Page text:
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This eBook from the Gutenberg Project consists of approximately 441 pages of information about The Canadian Brothers, or the Prophecy Fulfilled a Tale of the Late American War Complete.

“No reasoning can be more candid, General,” returned Major Montgomerie; “and far be it from me wholly to deny the justice of your observation.  My own private impressions tend less to impugn your policy than to deplore the necessity for the services of such an ally:  for, however, it may be sought on the part of the British Government, (and I certainly do differ from the majority of my countrymen in this instance, by believing it will impose every possible check to unnecessary cruelty,) however, I repeat, it may be sought to confine the Indians to defensive operations, their predatory habits will but too often lead them to the outskirts of our defenceless settlements, and then who shall restrain them from imbruing their hands in the blood of the young and the adult—­the resisting and the helpless.”

“If we should be accused of neglecting the means of preventing unnecessary cruelty,” observed Colonel D’Egville, “the people of the United States will do us infinite wrong.  This very circumstance has been foreseen and provided against.  Without the power to prevent the Indians from entering upon these expeditions, we have at least done all that experience and a thorough knowledge of their character admits, to restrain their vengeance, by the promise of head money.  It has been made generally known to them that every prisoner that is brought in and delivered up, shall entitle the captor to a certain sum.  This promise, I have no doubt, will have the effect, not only of saving the lives of those who are attacked in their settlements, but also of checking any disposition to unnecessary outrage in the hour of conflict.”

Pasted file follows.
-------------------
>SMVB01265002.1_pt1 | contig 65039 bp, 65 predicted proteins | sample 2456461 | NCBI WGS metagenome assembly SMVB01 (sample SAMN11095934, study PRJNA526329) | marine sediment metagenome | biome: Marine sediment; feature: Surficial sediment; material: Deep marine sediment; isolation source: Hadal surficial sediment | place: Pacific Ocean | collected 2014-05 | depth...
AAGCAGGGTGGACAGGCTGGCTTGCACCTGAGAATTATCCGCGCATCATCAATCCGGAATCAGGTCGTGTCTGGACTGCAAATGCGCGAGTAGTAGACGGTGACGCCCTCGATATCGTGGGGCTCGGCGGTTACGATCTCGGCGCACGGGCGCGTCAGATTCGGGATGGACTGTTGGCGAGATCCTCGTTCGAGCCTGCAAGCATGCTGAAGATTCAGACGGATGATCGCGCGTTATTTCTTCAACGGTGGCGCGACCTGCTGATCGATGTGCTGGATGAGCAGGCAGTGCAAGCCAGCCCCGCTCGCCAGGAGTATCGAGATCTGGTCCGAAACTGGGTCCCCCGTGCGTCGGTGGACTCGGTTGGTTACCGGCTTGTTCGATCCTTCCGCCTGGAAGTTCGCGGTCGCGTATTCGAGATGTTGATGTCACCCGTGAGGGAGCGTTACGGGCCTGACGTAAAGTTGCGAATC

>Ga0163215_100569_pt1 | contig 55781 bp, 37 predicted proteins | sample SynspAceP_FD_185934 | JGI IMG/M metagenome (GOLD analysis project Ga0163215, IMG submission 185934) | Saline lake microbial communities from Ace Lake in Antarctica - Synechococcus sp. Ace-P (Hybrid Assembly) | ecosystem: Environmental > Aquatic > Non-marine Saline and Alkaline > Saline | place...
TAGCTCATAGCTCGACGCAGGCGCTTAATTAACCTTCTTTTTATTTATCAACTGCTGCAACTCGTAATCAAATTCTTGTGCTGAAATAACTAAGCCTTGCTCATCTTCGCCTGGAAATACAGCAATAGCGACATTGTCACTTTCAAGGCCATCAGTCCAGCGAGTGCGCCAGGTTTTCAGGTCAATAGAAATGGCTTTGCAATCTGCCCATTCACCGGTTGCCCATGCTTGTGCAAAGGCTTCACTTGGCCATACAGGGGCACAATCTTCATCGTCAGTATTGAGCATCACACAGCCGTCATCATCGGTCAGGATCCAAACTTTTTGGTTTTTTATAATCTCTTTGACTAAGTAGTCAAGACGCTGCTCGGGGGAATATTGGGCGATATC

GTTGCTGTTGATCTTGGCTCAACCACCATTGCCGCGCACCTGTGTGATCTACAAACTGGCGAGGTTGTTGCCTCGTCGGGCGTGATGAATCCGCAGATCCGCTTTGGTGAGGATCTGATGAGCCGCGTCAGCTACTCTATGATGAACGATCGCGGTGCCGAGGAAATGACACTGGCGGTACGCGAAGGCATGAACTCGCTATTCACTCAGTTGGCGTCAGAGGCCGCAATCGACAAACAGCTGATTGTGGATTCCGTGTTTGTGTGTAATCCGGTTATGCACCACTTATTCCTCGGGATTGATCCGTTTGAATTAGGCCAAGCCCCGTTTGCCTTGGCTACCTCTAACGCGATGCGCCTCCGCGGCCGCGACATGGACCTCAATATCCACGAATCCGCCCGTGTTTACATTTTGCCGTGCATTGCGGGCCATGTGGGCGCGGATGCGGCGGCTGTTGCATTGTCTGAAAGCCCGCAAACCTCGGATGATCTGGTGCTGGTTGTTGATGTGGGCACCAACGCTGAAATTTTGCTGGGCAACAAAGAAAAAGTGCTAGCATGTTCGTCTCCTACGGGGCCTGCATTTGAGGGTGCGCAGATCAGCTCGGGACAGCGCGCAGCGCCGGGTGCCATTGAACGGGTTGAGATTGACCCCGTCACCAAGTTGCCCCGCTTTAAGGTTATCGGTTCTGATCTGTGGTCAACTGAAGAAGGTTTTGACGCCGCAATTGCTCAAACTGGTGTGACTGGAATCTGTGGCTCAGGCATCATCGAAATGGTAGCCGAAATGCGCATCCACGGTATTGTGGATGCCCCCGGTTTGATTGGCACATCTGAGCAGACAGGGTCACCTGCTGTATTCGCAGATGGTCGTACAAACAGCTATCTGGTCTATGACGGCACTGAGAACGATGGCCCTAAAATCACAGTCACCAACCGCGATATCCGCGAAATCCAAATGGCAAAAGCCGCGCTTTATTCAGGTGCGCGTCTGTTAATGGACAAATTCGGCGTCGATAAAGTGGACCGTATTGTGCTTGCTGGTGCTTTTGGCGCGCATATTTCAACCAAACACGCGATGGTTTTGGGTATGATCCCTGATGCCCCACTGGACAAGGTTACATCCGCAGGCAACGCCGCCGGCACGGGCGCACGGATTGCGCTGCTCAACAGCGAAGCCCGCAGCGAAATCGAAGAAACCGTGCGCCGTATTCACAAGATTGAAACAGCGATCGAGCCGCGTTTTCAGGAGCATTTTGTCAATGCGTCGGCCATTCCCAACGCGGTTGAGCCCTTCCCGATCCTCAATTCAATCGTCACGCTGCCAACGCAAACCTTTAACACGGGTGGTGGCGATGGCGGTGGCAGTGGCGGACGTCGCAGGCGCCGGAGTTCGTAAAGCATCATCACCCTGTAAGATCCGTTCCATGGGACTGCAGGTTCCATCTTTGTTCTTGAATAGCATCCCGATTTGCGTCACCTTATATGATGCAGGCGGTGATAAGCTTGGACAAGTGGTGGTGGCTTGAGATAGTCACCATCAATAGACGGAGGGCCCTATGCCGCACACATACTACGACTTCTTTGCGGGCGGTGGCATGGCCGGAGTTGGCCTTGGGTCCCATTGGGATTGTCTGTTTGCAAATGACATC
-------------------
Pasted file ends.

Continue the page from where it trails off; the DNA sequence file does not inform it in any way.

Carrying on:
“The idea is one certainly reflecting credit on the humanity of the British authorities,” returned Major Montgomerie; “but I confess I doubt its efficacy.  We all know the nature of an Indian too well to hope that in the career of his vengeance, or the full flush of victory, he will waive his war trophy in consideration of a few dollars.  The scalp he may bring, but seldom a living head with it.”

“It is, I fear, the horrid estimation in which the scalp is held, that too frequently whets the blades of these people,” observed the Commodore.  “Were it not considered a trophy, more lives would be spared; but an Indian, from all I can understand, takes greater pride in exhibiting the scalp of a slain enemy, than a knight of ancient times did in displaying in his helmet, the glove that had been bestowed on him as a mark of favor by his lady-love.”

“After all,” said the General, “necessary as it is to discourage it by every possible mark of our disapprobation, I do not (entre nous) see, in the mere act of scalping, half the horrors usually attached to the practice.  The motive must be considered.  It is not the mere desire to inflict wanton torture, that influences the warrior, but an anxiety to possess himself of that which gives indisputable evidence of his courage and success in war.  The

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